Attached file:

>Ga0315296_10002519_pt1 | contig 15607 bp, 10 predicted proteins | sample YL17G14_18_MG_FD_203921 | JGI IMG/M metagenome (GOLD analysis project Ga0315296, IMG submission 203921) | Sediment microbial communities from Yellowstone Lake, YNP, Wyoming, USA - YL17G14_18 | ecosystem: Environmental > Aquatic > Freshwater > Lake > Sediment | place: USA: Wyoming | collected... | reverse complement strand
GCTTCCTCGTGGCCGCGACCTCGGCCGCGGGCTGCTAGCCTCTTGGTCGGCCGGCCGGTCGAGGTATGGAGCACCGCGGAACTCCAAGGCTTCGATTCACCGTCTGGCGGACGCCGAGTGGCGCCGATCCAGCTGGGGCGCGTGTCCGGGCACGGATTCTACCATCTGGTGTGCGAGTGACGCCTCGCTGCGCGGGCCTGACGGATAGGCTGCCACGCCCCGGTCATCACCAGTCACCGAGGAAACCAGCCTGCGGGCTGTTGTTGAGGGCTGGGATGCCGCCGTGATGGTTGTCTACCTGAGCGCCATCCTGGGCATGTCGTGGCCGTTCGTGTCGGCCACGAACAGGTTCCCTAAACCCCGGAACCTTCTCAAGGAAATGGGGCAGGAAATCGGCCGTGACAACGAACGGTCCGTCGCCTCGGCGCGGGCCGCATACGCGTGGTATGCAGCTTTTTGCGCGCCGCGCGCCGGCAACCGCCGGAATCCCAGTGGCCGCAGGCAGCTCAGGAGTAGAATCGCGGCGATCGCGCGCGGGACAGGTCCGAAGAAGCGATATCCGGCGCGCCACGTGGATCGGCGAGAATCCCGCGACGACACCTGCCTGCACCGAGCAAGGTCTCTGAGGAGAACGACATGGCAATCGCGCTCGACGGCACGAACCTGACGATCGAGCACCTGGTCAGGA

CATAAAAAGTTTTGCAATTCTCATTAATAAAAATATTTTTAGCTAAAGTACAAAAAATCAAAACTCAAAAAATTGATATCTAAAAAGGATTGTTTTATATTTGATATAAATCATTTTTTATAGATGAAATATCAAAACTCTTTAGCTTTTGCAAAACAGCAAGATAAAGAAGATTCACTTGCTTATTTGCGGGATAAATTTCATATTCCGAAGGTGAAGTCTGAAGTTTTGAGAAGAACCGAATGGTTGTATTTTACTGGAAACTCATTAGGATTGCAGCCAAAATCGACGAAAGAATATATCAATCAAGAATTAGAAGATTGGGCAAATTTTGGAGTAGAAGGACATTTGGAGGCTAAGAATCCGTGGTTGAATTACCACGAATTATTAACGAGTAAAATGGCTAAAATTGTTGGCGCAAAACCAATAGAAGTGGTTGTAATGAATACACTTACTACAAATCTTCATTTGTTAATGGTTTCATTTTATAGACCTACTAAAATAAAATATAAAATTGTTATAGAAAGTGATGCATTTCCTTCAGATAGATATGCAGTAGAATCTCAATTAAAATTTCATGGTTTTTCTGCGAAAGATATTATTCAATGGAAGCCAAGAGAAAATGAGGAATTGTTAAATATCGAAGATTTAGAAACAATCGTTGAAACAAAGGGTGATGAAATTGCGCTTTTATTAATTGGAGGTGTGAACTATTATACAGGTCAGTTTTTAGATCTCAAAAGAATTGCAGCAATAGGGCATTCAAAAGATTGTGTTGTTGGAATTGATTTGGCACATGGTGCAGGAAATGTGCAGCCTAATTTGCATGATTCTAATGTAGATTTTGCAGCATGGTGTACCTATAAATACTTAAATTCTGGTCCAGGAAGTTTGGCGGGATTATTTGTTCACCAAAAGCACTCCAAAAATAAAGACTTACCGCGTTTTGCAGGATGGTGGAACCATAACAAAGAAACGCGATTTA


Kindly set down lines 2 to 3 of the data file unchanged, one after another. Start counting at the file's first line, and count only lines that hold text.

GCTTCCTCGTGGCCGCGACCTCGGCCGCGGGCTGCTAGCCTCTTGGTCGGCCGGCCGGTCGAGGTATGGAGCACCGCGGAACTCCAAGGCTTCGATTCACCGTCTGGCGGACGCCGAGTGGCGCCGATCCAGCTGGGGCGCGTGTCCGGGCACGGATTCTACCATCTGGTGTGCGAGTGACGCCTCGCTGCGCGGGCCTGACGGATAGGCTGCCACGCCCCGGTCATCACCAGTCACCGAGGAAACCAGCCTGCGGGCTGTTGTTGAGGGCTGGGATGCCGCCGTGATGGTTGTCTACCTGAGCGCCATCCTGGGCATGTCGTGGCCGTTCGTGTCGGCCACGAACAGGTTCCCTAAACCCCGGAACCTTCTCAAGGAAATGGGGCAGGAAATCGGCCGTGACAACGAACGGTCCGTCGCCTCGGCGCGGGCCGCATACGCGTGGTATGCAGCTTTTTGCGCGCCGCGCGCCGGCAACCGCCGGAATCCCAGTGGCCGCAGGCAGCTCAGGAGTAGAATCGCGGCGATCGCGCGCGGGACAGGTCCGAAGAAGCGATATCCGGCGCGCCACGTGGATCGGCGAGAATCCCGCGACGACACCTGCCTGCACCGAGCAAGGTCTCTGAGGAGAACGACATGGCAATCGCGCTCGACGGCACGAACCTGACGATCGAGCACCTGGTCAGGA

CATAAAAAGTTTTGCAATTCTCATTAATAAAAATATTTTTAGCTAAAGTACAAAAAATCAAAACTCAAAAAATTGATATCTAAAAAGGATTGTTTTATATTTGATATAAATCATTTTTTATAGATGAAATATCAAAACTCTTTAGCTTTTGCAAAACAGCAAGATAAAGAAGATTCACTTGCTTATTTGCGGGATAAATTTCATATTCCGAAGGTGAAGTCTGAAGTTTTGAGAAGAACCGAATGGTTGTATTTTACTGGAAACTCATTAGGATTGCAGCCAAAATCGACGAAAGAATATATCAATCAAGAATTAGAAGATTGGGCAAATTTTGGAGTAGAAGGACATTTGGAGGCTAAGAATCCGTGGTTGAATTACCACGAATTATTAACGAGTAAAATGGCTAAAATTGTTGGCGCAAAACCAATAGAAGTGGTTGTAATGAATACACTTACTACAAATCTTCATTTGTTAATGGTTTCATTTTATAGACCTACTAAAATAAAATATAAAATTGTTATAGAAAGTGATGCATTTCCTTCAGATAGATATGCAGTAGAATCTCAATTAAAATTTCATGGTTTTTCTGCGAAAGATATTATTCAATGGAAGCCAAGAGAAAATGAGGAATTGTTAAATATCGAAGATTTAGAAACAATCGTTGAAACAAAGGGTGATGAAATTGCGCTTTTATTAATTGGAGGTGTGAACTATTATACAGGTCAGTTTTTAGATCTCAAAAGAATTGCAGCAATAGGGCATTCAAAAGATTGTGTTGTTGGAATTGATTTGGCACATGGTGCAGGAAATGTGCAGCCTAATTTGCATGATTCTAATGTAGATTTTGCAGCATGGTGTACCTATAAATACTTAAATTCTGGTCCAGGAAGTTTGGCGGGATTATTTGTTCACCAAAAGCACTCCAAAAATAAAGACTTACCGCGTTTTGCAGGATGGTGGAACCATAACAAAGAAACGCGATTTA